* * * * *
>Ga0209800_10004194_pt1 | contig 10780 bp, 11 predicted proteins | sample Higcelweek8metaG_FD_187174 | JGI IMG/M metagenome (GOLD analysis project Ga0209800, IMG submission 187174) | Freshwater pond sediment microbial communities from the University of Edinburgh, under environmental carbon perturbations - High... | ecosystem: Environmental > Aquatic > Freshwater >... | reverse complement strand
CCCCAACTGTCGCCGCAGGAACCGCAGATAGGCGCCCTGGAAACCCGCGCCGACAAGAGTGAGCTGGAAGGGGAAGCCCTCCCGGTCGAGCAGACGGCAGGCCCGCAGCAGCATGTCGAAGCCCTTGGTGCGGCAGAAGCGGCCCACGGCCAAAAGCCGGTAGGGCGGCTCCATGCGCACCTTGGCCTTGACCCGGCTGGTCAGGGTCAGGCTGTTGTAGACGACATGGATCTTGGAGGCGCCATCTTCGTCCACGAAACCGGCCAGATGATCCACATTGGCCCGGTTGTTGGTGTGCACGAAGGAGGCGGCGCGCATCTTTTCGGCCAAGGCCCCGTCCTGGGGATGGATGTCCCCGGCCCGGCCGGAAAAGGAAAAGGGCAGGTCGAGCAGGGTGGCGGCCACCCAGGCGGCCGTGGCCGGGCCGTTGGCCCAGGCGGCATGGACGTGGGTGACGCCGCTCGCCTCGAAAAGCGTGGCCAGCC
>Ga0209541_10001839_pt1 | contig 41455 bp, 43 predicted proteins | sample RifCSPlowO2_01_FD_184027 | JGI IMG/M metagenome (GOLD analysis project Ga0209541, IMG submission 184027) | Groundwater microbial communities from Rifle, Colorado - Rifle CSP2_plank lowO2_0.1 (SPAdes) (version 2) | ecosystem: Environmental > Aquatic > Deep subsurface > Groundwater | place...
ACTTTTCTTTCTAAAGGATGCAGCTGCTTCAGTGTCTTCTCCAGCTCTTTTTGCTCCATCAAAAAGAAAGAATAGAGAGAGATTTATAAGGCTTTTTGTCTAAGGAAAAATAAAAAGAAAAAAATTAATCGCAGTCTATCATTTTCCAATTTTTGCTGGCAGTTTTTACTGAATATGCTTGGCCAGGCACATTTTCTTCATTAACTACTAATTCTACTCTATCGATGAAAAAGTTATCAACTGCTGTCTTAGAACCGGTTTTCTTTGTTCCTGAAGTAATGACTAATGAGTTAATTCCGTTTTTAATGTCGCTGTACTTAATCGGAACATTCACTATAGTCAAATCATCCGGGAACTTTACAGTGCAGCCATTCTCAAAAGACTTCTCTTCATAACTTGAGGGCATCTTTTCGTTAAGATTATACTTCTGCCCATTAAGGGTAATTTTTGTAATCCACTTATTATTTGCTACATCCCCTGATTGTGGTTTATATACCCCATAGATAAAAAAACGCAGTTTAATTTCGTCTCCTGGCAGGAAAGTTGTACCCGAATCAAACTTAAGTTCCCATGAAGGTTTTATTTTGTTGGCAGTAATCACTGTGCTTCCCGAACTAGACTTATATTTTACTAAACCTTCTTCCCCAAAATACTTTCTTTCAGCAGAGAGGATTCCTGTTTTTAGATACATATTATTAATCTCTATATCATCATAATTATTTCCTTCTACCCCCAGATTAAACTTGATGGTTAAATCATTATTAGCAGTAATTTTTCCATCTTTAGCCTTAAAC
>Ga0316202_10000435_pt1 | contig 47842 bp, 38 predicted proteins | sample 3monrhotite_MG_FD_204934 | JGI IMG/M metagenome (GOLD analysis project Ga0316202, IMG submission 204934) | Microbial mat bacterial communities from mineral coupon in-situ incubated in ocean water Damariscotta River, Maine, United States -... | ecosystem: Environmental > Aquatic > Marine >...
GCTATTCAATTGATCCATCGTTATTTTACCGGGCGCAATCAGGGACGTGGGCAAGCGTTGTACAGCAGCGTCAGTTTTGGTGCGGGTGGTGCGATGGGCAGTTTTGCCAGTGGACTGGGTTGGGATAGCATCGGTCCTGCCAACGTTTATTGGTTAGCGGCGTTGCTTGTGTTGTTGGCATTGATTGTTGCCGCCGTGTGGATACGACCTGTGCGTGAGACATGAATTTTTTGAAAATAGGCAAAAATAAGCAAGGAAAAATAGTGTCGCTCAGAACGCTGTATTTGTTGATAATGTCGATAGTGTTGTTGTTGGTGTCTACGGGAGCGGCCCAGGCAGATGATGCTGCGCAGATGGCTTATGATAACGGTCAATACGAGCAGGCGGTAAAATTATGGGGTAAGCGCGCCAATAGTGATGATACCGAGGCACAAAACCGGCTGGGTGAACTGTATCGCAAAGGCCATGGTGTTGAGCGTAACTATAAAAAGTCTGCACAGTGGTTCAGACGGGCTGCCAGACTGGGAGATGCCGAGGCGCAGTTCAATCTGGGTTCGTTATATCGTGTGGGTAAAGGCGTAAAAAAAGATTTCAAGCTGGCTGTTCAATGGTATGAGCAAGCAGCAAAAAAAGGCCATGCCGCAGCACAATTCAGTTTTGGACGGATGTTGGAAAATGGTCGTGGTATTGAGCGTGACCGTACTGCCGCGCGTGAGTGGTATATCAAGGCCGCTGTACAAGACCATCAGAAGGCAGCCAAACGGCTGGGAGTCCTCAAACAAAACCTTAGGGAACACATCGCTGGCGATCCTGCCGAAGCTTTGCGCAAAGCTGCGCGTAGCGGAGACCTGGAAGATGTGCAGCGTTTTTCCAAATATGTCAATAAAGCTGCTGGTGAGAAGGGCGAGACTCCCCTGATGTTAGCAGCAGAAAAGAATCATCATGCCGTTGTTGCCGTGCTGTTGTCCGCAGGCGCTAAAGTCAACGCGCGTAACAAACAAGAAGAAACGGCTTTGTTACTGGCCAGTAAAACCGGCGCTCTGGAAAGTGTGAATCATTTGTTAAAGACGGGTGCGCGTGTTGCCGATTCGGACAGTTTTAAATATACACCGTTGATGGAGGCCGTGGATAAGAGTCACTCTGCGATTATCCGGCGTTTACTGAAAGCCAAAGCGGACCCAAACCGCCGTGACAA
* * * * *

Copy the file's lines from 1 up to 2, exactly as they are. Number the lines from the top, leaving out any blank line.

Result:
>Ga0209800_10004194_pt1 | contig 10780 bp, 11 predicted proteins | sample Higcelweek8metaG_FD_187174 | JGI IMG/M metagenome (GOLD analysis project Ga0209800, IMG submission 187174) | Freshwater pond sediment microbial communities from the University of Edinburgh, under environmental carbon perturbations - High... | ecosystem: Environmental > Aquatic > Freshwater >... | reverse complement strand
CCCCAACTGTCGCCGCAGGAACCGCAGATAGGCGCCCTGGAAACCCGCGCCGACAAGAGTGAGCTGGAAGGGGAAGCCCTCCCGGTCGAGCAGACGGCAGGCCCGCAGCAGCATGTCGAAGCCCTTGGTGCGGCAGAAGCGGCCCACGGCCAAAAGCCGGTAGGGCGGCTCCATGCGCACCTTGGCCTTGACCCGGCTGGTCAGGGTCAGGCTGTTGTAGACGACATGGATCTTGGAGGCGCCATCTTCGTCCACGAAACCGGCCAGATGATCCACATTGGCCCGGTTGTTGGTGTGCACGAAGGAGGCGGCGCGCATCTTTTCGGCCAAGGCCCCGTCCTGGGGATGGATGTCCCCGGCCCGGCCGGAAAAGGAAAAGGGCAGGTCGAGCAGGGTGGCGGCCACCCAGGCGGCCGTGGCCGGGCCGTTGGCCCAGGCGGCATGGACGTGGGTGACGCCGCTCGCCTCGAAAAGCGTGGCCAGCC